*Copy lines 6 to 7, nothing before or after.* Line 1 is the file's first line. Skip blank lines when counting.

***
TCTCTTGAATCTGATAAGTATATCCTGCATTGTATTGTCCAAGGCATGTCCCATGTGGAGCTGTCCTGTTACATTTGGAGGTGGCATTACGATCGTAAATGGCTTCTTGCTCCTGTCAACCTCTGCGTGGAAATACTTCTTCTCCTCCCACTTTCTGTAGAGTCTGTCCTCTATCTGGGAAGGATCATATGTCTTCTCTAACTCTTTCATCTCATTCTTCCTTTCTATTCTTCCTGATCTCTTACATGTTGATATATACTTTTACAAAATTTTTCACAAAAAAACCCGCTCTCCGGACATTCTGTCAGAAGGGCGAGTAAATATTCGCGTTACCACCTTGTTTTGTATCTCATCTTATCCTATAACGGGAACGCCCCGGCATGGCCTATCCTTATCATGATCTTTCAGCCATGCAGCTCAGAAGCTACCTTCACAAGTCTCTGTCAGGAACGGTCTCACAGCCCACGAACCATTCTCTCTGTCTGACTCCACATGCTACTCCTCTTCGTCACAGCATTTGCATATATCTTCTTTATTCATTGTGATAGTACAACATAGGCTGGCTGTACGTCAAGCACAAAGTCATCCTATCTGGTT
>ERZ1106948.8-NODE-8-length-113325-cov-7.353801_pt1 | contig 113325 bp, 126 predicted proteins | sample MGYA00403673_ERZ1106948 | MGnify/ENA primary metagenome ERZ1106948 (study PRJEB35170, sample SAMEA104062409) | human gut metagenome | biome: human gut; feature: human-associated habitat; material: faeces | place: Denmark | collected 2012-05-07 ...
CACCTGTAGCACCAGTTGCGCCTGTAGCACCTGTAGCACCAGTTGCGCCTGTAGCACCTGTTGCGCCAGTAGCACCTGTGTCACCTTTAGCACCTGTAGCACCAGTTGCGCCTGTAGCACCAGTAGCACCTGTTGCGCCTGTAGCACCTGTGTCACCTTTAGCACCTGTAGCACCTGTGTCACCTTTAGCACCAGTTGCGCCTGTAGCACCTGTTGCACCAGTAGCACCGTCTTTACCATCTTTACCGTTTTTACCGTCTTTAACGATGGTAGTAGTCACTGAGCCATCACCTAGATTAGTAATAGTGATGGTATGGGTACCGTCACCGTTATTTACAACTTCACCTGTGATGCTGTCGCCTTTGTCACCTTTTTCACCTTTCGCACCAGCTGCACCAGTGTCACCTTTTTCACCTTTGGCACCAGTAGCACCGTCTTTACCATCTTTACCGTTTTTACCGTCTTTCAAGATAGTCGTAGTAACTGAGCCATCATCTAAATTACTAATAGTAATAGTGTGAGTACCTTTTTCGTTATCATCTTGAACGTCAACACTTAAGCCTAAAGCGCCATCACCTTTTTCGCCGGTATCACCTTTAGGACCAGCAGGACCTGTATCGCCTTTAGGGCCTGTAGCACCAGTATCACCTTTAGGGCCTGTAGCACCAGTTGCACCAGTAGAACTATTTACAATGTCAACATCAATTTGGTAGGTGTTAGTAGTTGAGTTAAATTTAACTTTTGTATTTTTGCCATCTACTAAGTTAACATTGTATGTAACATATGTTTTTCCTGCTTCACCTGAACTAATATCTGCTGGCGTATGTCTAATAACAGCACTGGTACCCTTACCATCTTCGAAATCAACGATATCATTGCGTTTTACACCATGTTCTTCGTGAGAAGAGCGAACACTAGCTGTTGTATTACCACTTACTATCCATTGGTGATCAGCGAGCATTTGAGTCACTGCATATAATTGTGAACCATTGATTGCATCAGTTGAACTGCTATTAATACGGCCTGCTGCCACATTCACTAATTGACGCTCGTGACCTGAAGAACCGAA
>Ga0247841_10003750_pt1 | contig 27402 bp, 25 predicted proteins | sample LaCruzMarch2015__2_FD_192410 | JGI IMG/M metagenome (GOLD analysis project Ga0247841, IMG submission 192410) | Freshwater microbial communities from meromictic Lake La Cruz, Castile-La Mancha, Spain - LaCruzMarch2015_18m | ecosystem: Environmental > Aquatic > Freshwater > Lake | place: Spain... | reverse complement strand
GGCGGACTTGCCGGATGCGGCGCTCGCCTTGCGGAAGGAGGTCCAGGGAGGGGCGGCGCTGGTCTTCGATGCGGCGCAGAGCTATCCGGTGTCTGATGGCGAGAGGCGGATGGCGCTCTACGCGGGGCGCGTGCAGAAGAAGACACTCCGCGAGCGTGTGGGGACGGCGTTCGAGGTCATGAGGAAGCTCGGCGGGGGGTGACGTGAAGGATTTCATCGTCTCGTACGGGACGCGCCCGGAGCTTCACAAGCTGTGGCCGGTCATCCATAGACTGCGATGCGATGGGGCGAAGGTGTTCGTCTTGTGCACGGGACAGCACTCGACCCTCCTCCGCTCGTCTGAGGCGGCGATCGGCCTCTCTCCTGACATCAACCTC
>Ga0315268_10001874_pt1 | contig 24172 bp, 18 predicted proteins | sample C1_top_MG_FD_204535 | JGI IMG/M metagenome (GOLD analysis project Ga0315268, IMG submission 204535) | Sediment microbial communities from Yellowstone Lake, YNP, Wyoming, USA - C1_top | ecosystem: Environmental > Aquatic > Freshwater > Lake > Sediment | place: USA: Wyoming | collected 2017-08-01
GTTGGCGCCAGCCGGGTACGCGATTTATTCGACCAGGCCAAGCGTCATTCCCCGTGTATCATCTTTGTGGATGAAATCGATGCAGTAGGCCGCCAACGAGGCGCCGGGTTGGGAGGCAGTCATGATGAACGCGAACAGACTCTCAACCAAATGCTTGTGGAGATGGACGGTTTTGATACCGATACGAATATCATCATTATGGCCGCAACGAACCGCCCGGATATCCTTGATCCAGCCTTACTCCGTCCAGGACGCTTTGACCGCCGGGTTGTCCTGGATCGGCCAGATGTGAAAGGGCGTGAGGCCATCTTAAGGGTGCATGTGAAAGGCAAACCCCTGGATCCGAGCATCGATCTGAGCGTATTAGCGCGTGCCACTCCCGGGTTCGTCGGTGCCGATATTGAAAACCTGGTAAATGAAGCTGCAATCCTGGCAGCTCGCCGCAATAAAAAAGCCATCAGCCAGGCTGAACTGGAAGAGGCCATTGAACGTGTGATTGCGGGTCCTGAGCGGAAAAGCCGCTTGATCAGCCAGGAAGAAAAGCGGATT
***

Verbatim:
>Ga0315268_10001874_pt1 | contig 24172 bp, 18 predicted proteins | sample C1_top_MG_FD_204535 | JGI IMG/M metagenome (GOLD analysis project Ga0315268, IMG submission 204535) | Sediment microbial communities from Yellowstone Lake, YNP, Wyoming, USA - C1_top | ecosystem: Environmental > Aquatic > Freshwater > Lake > Sediment | place: USA: Wyoming | collected 2017-08-01
GTTGGCGCCAGCCGGGTACGCGATTTATTCGACCAGGCCAAGCGTCATTCCCCGTGTATCATCTTTGTGGATGAAATCGATGCAGTAGGCCGCCAACGAGGCGCCGGGTTGGGAGGCAGTCATGATGAACGCGAACAGACTCTCAACCAAATGCTTGTGGAGATGGACGGTTTTGATACCGATACGAATATCATCATTATGGCCGCAACGAACCGCCCGGATATCCTTGATCCAGCCTTACTCCGTCCAGGACGCTTTGACCGCCGGGTTGTCCTGGATCGGCCAGATGTGAAAGGGCGTGAGGCCATCTTAAGGGTGCATGTGAAAGGCAAACCCCTGGATCCGAGCATCGATCTGAGCGTATTAGCGCGTGCCACTCCCGGGTTCGTCGGTGCCGATATTGAAAACCTGGTAAATGAAGCTGCAATCCTGGCAGCTCGCCGCAATAAAAAAGCCATCAGCCAGGCTGAACTGGAAGAGGCCATTGAACGTGTGATTGCGGGTCCTGAGCGGAAAAGCCGCTTGATCAGCCAGGAAGAAAAGCGGATT